On the waterfront: the changing face of Australian ports

Privatisation and automation are reshaping Australia’s container port market.

Once the home of a cosy duopoly, Australia’s ports are set for a fight for market share for the first time in decades, with real ramifications for the freight industry and investors in transport properties.

Container volumes have been growing around 6% a year, but it’s been a bumpy ride since the Global Financial Crisis, with trade falling 7% in 2009, bouncing back strongly in 2010 and 2011, and then stalling in 2012.

Australian container port volumes

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Source: Drewry Maritime Research

These numbers mask a divergence in performance, with Sydney lifting its market share to 30%, thanks to a 5.2% lift in volumes in the six months to February 2013, and Brisbane growing at 4.5% over the same period.

On the other hand, the country’s largest container port, Melbourne, had its volumes slip 2.7% in the first quarter of this year.

I spoke to IBIS World Senior Industry Analyst Caroline Finch to find out what was behind this divergence.

“Volumes are influenced by regional economics  and the manufacturing decline affects ports like Melbourne and Geelong,” she told me. “But consumer goods like TVs are imported by sea and can be routed to the best performing port with the containers bound for other states put onto the road.”

Share of Australian container throughput in 2012 by port

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Source: Drewry Maritime Research

Most ports are operating at near capacity, a classic bottleneck, so those which handle freight most efficiently are the most likely to attract business.

That drive for efficiency is being stoked by the entry of Hong Kong-based Hutchison Ports,  threatening the cosy duopoly enjoyed by Patrick Ports and DP World.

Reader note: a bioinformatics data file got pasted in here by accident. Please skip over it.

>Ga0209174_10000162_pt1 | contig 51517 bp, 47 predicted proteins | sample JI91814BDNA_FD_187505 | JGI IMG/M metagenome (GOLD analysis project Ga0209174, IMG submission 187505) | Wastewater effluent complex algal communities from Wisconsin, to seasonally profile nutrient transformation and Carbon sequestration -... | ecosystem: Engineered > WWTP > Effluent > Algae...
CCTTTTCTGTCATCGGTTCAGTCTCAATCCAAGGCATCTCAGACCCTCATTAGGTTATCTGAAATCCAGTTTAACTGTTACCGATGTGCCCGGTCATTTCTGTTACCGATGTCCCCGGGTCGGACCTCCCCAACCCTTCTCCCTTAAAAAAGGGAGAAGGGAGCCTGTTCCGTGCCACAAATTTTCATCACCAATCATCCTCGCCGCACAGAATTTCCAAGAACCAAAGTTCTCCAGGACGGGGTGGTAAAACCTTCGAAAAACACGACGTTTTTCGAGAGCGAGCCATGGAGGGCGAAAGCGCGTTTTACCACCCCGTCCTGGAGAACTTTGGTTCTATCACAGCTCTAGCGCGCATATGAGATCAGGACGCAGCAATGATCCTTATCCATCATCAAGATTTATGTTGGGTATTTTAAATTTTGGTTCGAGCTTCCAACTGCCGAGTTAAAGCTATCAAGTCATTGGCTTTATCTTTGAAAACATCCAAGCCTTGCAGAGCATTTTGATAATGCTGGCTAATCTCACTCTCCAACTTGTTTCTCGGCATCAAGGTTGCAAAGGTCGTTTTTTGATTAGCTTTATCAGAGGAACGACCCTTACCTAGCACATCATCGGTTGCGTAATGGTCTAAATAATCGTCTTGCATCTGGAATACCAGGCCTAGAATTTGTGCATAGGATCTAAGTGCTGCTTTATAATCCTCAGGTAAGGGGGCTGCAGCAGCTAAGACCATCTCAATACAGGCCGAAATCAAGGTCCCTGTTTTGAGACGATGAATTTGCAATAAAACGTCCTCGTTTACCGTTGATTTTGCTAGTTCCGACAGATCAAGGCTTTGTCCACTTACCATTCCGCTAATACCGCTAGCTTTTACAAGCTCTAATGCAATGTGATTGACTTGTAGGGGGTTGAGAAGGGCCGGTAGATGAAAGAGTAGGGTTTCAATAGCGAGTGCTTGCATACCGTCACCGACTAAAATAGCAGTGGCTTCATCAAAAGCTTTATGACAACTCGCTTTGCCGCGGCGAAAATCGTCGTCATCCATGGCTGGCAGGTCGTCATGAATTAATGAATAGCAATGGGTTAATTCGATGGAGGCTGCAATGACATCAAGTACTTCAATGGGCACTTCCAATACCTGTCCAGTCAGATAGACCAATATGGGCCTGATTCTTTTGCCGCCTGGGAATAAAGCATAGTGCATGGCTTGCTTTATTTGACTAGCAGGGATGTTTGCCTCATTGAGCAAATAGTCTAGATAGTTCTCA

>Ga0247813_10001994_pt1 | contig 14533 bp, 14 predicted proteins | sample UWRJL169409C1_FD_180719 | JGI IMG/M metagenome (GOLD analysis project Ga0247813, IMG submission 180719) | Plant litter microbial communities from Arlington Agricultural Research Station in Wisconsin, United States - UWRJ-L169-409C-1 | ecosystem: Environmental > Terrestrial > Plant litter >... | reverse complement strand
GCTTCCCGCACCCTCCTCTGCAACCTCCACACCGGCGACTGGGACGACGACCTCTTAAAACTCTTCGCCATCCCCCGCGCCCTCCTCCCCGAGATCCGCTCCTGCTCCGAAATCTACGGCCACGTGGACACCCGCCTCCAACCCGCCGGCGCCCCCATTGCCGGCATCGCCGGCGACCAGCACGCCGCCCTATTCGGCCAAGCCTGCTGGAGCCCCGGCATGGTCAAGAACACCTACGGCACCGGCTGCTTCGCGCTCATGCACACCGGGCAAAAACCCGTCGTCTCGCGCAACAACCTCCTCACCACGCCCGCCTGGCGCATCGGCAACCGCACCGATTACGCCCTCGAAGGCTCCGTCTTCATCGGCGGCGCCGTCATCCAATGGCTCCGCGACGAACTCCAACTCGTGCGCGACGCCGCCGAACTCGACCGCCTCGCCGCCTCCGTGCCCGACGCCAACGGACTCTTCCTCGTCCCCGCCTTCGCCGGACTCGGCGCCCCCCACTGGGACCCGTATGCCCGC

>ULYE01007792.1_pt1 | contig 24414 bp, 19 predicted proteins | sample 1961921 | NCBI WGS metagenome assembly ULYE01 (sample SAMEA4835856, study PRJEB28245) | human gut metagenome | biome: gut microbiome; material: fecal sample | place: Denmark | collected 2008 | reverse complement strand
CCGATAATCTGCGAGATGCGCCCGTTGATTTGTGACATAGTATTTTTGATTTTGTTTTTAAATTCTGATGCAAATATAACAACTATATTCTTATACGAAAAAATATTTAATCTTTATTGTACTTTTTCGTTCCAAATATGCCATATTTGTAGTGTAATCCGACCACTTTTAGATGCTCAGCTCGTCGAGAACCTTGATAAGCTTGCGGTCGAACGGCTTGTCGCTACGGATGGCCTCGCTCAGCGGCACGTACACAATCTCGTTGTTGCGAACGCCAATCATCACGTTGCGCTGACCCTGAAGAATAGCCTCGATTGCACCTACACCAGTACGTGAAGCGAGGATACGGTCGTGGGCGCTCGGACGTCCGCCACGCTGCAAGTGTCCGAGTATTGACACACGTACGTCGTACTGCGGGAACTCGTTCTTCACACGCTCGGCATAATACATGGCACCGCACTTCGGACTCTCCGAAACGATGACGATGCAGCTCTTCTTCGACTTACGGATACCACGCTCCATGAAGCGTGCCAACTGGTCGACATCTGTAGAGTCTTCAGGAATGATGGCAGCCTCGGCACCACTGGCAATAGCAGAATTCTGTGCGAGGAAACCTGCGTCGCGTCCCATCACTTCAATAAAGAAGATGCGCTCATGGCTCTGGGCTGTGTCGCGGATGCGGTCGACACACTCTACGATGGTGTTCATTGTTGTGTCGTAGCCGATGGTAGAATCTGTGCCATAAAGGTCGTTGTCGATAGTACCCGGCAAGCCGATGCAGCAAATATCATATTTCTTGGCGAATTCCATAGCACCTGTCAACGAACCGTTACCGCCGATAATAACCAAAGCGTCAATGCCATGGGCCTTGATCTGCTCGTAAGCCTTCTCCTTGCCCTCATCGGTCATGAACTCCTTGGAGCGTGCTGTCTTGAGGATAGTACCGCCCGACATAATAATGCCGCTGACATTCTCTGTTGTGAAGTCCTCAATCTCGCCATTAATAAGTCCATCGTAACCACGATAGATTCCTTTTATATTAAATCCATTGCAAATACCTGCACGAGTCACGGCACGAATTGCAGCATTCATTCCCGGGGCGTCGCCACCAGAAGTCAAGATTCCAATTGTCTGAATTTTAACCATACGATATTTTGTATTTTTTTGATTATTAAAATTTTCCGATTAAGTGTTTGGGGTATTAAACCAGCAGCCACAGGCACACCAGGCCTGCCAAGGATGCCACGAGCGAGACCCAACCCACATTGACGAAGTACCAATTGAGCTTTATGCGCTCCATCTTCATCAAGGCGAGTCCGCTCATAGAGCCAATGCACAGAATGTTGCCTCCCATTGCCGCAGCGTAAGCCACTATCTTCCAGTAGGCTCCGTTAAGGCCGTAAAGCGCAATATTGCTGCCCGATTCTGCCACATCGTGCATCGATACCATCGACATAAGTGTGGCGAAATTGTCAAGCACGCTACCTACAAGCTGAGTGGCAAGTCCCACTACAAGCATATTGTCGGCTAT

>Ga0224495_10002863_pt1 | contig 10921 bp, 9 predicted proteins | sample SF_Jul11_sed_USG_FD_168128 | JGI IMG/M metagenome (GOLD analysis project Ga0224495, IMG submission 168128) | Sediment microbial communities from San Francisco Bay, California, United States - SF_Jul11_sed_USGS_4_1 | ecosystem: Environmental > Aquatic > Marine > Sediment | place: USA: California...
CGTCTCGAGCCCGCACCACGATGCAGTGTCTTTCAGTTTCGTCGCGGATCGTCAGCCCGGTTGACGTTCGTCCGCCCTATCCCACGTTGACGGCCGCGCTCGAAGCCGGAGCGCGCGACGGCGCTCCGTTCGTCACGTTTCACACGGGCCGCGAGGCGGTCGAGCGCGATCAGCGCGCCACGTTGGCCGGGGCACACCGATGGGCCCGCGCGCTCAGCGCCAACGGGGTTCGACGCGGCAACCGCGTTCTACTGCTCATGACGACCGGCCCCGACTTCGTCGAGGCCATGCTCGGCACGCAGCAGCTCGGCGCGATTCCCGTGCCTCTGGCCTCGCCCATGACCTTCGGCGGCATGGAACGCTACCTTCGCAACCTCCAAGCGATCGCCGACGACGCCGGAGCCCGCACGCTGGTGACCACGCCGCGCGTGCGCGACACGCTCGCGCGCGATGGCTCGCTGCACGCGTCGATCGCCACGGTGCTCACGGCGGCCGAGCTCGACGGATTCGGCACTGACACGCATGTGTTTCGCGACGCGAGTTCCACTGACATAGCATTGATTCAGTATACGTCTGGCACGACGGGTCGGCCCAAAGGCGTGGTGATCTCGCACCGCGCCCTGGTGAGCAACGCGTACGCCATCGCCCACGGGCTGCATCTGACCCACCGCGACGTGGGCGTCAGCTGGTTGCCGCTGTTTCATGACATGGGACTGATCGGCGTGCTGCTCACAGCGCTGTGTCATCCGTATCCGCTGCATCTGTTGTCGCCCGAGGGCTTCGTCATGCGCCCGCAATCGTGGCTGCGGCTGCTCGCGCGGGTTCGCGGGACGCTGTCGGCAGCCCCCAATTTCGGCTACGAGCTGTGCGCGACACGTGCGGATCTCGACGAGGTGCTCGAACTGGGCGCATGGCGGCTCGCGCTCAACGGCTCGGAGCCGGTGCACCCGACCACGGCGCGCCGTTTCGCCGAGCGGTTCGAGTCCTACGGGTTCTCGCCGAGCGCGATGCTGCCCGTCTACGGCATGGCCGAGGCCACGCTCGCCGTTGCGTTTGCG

Hutchison is employing an automated stacking process, and predicts it will double capacity at its Brisbane carrier terminal and increase Sydney’s throughput by 50%.

Brisbane, Port Botany and Port Kembla were all recently privatised, raising $5.5 billion for the Queensland and New South Wales governments. That’s proving a mighty temptation for budget-conscious Victoria and Western Australia, as both Melbourne and Fremantle ports are state owned.

Finch tells me: “Port privatisations are good infrastructure assets with a long life cycle and steady cash flows, so the question becomes whether they customers have to pay more for the service than it costs to provide.”

Private players have been wary of ports due to the sector’s history of industrial disputes and hefty capital needs, but the move to automation may just change that perception.

It is certainly no coincidence that the automation drive is picking up two years before the Maritime Union of Australia’s enterprise agreement expires.

Right now the industry is closely watching Hutchison’s bid for the $1.6 billion capacity expansion at the Port of Melbourne. But an even bigger target looms with the proposed Hastings development 80km south of Melbourne, a greenfield site with the right harbour characteristics that should make the jump to near complete automation.

Finch tells me that “it’s not a done deal yet, but Hastings is progressing normally through the preliminary stages of the Freight Planning Framework and Metropolitan Planning and is currently on track for 2020”.